Schools are frequent targets of cybercrime

Schools Could Fall Victim to Cybercrime

In mid-February 2022, British journalist Tallula Brogan reported that three quarters of United Kingdom (UK) school leaders feel their schools are extremely digitally vulnerable. This statistic is part of a new study conducted by Cantium Business Solutions in Kent, in the UK, in partnership with Censuswide.

Study authors found that 78% of heads of schools worry about cyber-attacks, although school staff members do not necessarily share this concern. Subsequently, across the country, 12 000 schools could suffer cyber-attacks this year.

Of the 500 school principals surveyed, two-thirds revealed that their schools had been hacked during the last 18 months. Thirty five per cent of school heads said their schools were not adequately protected against such attacks.

Mark Scott, CEO at Cantium, says:

The last year has been particularly challenging for the education sector and it’s clear that the shift to remote learning has left many schools feeling vulnerable and unprepared to protect themselves against cyber criminals.

As the threat landscape evolves and schools continue to adopt digital technologies, it’s important to invest in cyber security measures, education and expertise that can help protect against malicious activity.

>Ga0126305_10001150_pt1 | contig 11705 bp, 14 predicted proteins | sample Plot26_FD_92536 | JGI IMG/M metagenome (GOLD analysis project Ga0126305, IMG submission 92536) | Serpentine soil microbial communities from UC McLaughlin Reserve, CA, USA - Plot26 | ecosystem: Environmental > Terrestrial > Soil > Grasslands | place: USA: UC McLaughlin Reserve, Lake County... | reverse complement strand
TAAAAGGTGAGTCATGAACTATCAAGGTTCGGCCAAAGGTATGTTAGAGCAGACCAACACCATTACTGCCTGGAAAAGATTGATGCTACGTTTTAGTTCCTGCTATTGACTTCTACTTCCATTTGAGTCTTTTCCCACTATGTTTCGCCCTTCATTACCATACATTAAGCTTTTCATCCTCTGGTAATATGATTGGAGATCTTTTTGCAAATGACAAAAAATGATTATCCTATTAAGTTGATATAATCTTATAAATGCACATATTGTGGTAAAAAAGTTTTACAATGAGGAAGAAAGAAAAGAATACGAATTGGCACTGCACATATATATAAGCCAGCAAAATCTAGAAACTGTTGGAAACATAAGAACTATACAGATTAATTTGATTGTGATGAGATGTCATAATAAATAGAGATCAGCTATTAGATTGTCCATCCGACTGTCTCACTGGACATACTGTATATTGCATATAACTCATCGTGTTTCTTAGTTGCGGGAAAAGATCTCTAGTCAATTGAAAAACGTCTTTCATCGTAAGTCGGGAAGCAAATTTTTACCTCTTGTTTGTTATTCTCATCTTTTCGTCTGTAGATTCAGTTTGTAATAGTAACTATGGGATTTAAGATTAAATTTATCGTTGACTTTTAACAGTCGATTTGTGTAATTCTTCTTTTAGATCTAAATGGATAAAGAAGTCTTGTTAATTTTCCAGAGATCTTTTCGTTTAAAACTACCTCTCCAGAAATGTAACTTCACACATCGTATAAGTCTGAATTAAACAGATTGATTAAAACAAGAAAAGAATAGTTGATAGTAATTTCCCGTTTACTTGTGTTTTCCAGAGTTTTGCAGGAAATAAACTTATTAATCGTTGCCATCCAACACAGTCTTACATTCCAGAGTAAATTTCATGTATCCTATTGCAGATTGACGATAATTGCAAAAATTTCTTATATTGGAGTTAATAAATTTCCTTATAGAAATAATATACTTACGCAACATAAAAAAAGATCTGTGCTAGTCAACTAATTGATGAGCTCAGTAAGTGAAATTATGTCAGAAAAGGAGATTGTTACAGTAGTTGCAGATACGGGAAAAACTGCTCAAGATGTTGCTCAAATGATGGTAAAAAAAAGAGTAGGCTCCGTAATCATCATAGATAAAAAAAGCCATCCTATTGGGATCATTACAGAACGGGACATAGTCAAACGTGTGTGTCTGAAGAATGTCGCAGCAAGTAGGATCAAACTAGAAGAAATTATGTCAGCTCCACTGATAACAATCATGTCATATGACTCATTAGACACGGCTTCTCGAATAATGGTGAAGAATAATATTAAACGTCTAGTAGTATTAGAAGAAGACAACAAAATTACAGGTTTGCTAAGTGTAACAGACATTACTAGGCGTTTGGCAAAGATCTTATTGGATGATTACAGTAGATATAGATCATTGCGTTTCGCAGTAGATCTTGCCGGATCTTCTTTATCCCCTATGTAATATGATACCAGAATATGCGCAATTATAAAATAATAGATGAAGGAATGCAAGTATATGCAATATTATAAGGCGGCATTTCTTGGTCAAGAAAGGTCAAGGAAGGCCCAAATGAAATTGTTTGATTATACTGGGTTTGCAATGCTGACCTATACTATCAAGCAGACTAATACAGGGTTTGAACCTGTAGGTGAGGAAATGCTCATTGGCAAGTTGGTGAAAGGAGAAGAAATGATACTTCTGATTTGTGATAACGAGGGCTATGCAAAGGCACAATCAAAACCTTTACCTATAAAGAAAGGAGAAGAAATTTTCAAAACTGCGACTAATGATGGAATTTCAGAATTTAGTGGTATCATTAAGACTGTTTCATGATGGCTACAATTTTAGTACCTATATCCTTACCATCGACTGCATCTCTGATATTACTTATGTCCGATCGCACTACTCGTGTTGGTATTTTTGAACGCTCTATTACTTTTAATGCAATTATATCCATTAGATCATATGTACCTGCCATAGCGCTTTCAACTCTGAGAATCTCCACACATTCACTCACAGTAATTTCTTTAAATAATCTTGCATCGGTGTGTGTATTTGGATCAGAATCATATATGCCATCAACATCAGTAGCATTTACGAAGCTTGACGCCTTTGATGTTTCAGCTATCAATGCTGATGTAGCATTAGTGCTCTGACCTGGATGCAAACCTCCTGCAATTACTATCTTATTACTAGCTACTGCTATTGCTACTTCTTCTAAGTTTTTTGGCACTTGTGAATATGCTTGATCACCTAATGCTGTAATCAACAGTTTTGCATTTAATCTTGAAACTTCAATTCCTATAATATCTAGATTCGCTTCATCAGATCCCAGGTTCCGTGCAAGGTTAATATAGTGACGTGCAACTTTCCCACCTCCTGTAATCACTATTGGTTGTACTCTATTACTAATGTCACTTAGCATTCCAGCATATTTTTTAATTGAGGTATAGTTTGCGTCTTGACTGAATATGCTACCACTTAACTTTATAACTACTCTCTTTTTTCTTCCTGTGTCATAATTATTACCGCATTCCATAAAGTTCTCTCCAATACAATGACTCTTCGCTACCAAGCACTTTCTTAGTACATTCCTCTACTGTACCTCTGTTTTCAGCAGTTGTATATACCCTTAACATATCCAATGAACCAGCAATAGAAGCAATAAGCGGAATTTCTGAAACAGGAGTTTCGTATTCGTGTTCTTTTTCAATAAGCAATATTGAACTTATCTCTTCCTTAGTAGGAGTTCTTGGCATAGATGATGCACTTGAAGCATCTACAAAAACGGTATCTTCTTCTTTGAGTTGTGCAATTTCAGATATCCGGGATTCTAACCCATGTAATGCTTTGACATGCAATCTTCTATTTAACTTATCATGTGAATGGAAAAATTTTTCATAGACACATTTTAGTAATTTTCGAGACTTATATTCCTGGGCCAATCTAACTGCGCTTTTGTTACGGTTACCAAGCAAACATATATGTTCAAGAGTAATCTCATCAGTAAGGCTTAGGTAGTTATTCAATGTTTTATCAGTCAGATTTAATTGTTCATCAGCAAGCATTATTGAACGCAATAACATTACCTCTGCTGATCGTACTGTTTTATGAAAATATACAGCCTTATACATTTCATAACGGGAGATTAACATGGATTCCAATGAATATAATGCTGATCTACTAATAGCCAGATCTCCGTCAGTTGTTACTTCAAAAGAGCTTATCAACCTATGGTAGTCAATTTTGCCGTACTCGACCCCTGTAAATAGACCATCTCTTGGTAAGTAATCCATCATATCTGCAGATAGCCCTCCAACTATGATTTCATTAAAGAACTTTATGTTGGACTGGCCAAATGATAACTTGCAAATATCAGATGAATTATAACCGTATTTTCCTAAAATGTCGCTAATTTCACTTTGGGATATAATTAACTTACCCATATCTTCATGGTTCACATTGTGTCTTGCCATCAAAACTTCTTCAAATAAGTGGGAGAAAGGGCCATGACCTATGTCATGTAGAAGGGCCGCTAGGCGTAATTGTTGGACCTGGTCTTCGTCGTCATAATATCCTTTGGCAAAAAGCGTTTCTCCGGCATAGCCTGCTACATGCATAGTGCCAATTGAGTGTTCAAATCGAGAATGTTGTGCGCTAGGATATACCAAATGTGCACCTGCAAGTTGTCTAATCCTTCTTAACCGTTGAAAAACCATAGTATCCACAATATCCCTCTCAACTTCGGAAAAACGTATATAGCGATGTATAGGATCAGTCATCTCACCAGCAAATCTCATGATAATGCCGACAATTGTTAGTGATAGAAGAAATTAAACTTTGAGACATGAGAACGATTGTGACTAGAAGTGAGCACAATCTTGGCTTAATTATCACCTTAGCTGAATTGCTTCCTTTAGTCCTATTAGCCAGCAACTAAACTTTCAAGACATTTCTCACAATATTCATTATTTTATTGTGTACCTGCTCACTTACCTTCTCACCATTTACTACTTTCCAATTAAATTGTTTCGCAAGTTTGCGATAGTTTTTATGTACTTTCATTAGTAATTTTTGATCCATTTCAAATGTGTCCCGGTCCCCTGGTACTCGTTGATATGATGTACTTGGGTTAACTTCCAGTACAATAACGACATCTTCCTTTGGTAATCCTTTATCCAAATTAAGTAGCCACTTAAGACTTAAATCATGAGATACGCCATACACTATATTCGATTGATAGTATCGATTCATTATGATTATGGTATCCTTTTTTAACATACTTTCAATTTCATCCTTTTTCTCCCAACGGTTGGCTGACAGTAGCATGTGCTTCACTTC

Cyber security doesn’t just fall down to the information technology (IT) department, it’s a mindset and level of awareness that helps to prevent cyber-attacks and safeguard staff and pupils.

The Cantium study has pinpointed the East of England, where there are more than 200 independent schools, as being the most vulnerable. Eighty-four per cent of schools in this region have already suffered a cyber attack during the last two years.

Experts say that remote learning patterns that have evolved since the first COVID-19 hard lockdown have increased the possibility of schools being hacked. Head of cyber and innovation at the Eastern Cyber Resilience Centre, detective inspector Fiona Bail, stated that:

Cybercrime continues to increase and unfortunately there is no evidence that the number or scale of attacks will be decreasing soon.

Education institutions are key targets due to the sensitive nature of the data that they hold, as well as the complexities of the systems involved, which make secure configuration and implementation of controls tricky.

Educational institutions are also easy targets for students who are experimenting with their cyber skills, so being able to identify and nurture technical talent is a problem which other businesses may not have to face.

COVID-19 has already placed huge demands on the education sector and having a cyber-attack occur, losing access to key files and data, or being unable to teach, is a situation that no one wants.